Abigail Klein Leichman
September 13, 2023

When I dip an apple slice in honey on the first night of Rosh Hashana this Friday, I’ll remember suiting up for a bee encounter at the largest private beekeeping operation in Israel on Sunday.

Members of the press were invited to Boaz Kanot Apiary in southern Israel to see how ag-tech company BeeHero monitors the wellbeing of hardworking honeybees in 200,000 hives on five continents.

Honey is, of course, a valuable commodity produced from nectar by honeybees.

However, bees’ main role is pollination. Bees, especially easily transportable honeybees, unintentionally pollinate about 75 percent of the crops we eat as they fly around collecting pollen from flowers to feed their eggs and larvae.

But honeybee colonies are declining due to disease, pesticides, adverse weather and other life-threatening conditions. There aren’t enough bees to sustain pollination for a rapidly increasing world population.

“Our mission is to future-proof the global food supply by saving bees,” says Eytan Schwartz, VP Global Strategy for BeeHero.

Translating bee language

Sensors monitor honeybees so they can pollinate better
BeeHero cofounders Itai Kanot, Omer Davidi, Yuval Regev. Photo courtesy of BeeHero

In 2017, Boaz Kanot’s son, Itai, founded BeeHero with Omer Davidi and Yuval Regev.

BeeHero’s IoT sensors inside beehives collect essential data on temperature, humidity, acoustics and other parameters.

The hive data is then correlated with outside data, such as weather conditions, and analyzed in the cloud by advanced algorithms and AI.

Sensors monitor honeybees so they can pollinate better
BeeHero’s sensor keeping tabs on a hive. Photo courtesy of BeeHero

Beekeepers get real-time insights about colony health and productivity. Farmers get real-time insights to help them plan pollination strategies.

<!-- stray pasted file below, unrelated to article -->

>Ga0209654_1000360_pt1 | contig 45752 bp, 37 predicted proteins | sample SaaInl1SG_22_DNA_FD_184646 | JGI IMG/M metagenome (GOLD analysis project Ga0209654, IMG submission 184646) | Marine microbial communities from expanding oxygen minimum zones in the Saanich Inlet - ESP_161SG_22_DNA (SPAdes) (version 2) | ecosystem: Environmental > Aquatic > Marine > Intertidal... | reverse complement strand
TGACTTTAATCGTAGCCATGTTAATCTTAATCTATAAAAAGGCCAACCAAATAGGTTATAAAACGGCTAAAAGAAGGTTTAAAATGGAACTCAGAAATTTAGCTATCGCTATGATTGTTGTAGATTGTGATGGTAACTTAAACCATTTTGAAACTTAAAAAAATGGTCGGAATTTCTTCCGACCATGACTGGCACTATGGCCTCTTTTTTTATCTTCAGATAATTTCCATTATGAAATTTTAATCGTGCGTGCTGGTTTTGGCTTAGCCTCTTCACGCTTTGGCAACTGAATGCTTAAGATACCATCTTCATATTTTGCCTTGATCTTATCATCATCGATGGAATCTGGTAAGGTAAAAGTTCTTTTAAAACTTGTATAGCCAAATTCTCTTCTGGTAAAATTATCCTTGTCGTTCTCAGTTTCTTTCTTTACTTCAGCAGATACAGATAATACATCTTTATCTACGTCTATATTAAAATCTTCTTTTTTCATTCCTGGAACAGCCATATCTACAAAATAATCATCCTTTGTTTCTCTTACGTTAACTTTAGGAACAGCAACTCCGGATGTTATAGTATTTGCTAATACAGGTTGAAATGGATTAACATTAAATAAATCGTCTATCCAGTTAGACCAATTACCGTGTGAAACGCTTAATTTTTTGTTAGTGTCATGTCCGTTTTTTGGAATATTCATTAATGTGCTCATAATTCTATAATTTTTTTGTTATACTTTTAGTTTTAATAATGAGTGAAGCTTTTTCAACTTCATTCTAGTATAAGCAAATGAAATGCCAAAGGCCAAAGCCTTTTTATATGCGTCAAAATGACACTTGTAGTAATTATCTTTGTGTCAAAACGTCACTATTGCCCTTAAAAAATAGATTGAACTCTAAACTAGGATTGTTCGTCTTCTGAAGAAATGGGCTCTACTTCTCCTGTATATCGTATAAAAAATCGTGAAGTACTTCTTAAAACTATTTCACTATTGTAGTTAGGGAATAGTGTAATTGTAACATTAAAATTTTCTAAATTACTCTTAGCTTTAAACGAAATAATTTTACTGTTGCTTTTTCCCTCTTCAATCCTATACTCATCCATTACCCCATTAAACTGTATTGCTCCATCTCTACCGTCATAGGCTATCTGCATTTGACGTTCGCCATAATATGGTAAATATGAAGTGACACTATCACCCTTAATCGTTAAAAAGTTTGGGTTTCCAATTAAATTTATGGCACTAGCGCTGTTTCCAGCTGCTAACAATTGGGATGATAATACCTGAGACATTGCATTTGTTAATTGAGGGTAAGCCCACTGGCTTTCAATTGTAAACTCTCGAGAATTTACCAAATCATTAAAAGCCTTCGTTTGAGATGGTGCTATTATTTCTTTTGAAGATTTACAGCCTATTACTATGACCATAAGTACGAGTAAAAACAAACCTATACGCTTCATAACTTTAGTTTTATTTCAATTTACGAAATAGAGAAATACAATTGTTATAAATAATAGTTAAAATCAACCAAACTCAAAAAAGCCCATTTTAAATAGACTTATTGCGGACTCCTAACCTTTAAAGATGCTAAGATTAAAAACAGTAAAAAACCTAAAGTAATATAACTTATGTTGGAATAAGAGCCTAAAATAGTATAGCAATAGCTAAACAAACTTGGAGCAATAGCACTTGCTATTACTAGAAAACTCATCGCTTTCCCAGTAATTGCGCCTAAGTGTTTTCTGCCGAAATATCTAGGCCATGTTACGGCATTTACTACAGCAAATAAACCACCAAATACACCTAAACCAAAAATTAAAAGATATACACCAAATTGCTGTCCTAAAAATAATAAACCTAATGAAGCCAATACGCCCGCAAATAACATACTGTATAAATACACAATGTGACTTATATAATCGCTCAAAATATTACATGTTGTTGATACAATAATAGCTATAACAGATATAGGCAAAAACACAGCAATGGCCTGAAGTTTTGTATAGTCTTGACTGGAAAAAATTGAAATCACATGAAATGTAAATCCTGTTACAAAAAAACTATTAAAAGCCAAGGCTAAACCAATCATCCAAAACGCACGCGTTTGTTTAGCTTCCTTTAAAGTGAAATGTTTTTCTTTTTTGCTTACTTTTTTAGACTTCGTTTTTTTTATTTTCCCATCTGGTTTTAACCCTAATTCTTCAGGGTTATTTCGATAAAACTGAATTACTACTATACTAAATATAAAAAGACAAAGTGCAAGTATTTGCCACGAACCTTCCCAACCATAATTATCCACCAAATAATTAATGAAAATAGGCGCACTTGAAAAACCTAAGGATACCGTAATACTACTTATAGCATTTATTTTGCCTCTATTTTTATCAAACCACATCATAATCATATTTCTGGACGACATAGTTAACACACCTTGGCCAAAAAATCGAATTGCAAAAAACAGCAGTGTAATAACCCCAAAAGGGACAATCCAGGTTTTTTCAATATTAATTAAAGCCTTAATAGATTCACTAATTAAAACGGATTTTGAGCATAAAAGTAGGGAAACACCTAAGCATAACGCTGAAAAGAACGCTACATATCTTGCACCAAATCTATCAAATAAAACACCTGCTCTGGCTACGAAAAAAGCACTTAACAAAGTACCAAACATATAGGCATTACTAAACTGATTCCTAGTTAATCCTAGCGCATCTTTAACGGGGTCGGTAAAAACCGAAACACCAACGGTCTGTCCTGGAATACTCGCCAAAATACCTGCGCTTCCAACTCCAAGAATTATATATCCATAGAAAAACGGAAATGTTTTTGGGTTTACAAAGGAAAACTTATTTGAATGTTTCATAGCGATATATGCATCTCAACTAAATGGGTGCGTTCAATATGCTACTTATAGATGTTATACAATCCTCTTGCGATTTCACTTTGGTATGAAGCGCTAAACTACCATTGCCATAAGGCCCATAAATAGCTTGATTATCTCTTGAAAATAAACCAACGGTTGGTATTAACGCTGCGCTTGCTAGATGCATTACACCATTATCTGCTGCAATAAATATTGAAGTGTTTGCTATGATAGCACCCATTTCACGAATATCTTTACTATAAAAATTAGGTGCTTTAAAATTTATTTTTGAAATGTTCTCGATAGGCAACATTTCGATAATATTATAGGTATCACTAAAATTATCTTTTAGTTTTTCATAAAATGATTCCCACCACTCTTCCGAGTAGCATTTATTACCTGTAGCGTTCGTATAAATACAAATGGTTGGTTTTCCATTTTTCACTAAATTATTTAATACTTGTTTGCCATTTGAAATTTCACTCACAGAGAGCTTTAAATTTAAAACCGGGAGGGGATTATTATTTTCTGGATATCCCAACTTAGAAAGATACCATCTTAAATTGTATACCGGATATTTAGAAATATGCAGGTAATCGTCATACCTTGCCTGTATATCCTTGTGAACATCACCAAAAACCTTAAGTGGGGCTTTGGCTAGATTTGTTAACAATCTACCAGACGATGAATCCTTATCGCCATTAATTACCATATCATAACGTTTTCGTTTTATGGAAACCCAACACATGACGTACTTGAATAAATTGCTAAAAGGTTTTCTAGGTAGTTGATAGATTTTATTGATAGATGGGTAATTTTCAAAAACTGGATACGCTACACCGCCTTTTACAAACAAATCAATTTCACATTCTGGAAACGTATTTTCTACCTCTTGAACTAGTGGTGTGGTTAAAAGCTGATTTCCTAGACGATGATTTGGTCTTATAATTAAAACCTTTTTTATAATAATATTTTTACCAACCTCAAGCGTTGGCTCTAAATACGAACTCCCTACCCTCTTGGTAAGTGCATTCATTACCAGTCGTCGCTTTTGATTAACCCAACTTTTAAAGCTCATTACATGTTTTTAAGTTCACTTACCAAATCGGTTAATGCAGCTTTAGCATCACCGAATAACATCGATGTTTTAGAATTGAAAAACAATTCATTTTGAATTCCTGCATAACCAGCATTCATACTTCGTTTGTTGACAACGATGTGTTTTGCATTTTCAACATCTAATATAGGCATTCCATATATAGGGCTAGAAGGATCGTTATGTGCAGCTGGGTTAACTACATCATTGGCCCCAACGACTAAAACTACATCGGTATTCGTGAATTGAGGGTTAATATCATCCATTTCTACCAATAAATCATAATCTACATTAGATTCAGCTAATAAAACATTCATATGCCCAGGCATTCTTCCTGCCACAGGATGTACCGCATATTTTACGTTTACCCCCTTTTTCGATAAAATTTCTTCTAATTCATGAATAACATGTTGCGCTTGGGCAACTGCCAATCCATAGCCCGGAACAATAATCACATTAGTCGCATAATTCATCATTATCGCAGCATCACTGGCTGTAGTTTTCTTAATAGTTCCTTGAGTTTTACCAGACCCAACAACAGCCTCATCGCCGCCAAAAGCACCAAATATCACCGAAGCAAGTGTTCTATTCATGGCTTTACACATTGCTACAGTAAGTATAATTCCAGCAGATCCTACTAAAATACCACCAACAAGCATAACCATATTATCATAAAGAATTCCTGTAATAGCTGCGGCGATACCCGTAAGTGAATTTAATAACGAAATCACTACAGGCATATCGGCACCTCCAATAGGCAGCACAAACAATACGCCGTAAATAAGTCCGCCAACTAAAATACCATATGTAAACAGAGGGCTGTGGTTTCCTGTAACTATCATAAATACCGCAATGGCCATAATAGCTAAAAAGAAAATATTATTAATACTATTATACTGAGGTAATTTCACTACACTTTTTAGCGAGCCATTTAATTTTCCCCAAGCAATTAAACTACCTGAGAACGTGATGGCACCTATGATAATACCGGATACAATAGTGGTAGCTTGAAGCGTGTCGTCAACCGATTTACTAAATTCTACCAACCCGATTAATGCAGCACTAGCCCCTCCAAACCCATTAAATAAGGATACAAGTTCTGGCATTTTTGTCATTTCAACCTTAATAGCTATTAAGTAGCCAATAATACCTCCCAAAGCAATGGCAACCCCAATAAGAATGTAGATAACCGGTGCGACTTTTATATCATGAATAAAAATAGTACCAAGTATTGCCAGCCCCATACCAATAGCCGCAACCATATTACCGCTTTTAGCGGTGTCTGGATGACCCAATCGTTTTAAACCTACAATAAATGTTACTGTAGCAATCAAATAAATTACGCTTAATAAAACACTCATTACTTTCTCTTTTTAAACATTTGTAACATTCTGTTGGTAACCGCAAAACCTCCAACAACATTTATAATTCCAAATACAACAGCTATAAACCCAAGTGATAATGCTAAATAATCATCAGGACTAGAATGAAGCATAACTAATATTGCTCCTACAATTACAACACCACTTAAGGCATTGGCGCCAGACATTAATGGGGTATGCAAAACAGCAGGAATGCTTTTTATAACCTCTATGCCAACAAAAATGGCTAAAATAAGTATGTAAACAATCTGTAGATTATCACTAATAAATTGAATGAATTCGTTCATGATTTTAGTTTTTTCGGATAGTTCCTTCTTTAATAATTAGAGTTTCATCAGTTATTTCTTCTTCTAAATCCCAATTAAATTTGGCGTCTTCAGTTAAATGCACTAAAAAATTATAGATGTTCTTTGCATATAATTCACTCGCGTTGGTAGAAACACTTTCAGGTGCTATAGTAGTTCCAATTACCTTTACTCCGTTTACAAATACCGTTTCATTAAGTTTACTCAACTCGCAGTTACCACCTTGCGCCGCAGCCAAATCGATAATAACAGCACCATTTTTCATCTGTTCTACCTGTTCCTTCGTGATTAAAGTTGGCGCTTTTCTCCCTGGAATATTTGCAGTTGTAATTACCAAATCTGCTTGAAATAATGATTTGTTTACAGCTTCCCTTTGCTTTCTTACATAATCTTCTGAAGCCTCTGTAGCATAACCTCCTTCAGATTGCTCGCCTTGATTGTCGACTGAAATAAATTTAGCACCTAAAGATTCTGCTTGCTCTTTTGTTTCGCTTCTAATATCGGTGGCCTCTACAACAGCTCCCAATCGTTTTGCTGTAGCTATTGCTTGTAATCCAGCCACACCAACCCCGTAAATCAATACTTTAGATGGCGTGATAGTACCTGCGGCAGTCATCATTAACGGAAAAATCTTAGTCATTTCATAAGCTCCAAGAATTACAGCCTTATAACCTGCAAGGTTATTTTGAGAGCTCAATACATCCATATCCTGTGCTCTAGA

“BeeHero is the first company to continuously log data from hives 24/7, providing more transparency into the hives than ever before possible, and producing more insights for beekeepers and growers around the world,” said CEO Davidi.

Sensors monitor honeybees so they can pollinate better
BeeHero monitors the bees in this almond orchard. Photo courtesy of BeeHero

Regev, the company’s CTO, said the bees’ constant communication gives each hive a unique acoustical signature.

When bees communicate stress — for example, the queen is gone or the hive is overcrowded or lacking water or food — BeeHero “translates” the conversation for the beekeeper, who can then take action to avoid colony collapse.

“By connecting the hive to the Internet, beekeepers don’t need to go into each hive to check what is going on. They can just go into the app where we provide information for beekeepers to do their job better,” said Regev.

“Last year, the mortality rate of hives was 48% for regular beekeepers [in the United States]. For those using BeeHero, the number dropped to 27%.”

Staying comfortable

Sensors monitor honeybees so they can pollinate better
Abigail Klein Leichman suited up at Kanot Apiary. Photo by Efraim Roseman/Government Press Office

BeeHero Chief Biologist Doreet Avni, and we reporters, put on protective suits before examining the system at work in one of many bee boxes at Kanot Apiary.

In 90-degree Fahrenheit heat, the overalls, head coverings and disposable gloves were mighty uncomfortable, helping to illustrate the advantages of the BeeHero system.

“Ordinarily, beekeepers have to suit up, go outside in any kind of weather and inspect hives frame by frame. In an operation with thousands of colonies it’s almost impossible to do this,” said Avni, who has been researching honeybees for over 30 years.

Sensors monitor honeybees so they can pollinate better
BeeHero Chief Biologist Dr. Doreet Avni showing a frame from a hive. Photo by Abigail K. Leichman

Furthermore, the bees don’t like their hives opened. It disturbs them and lets in ambient heat or cold. They have to work for hours to restore homeostasis inside the hive.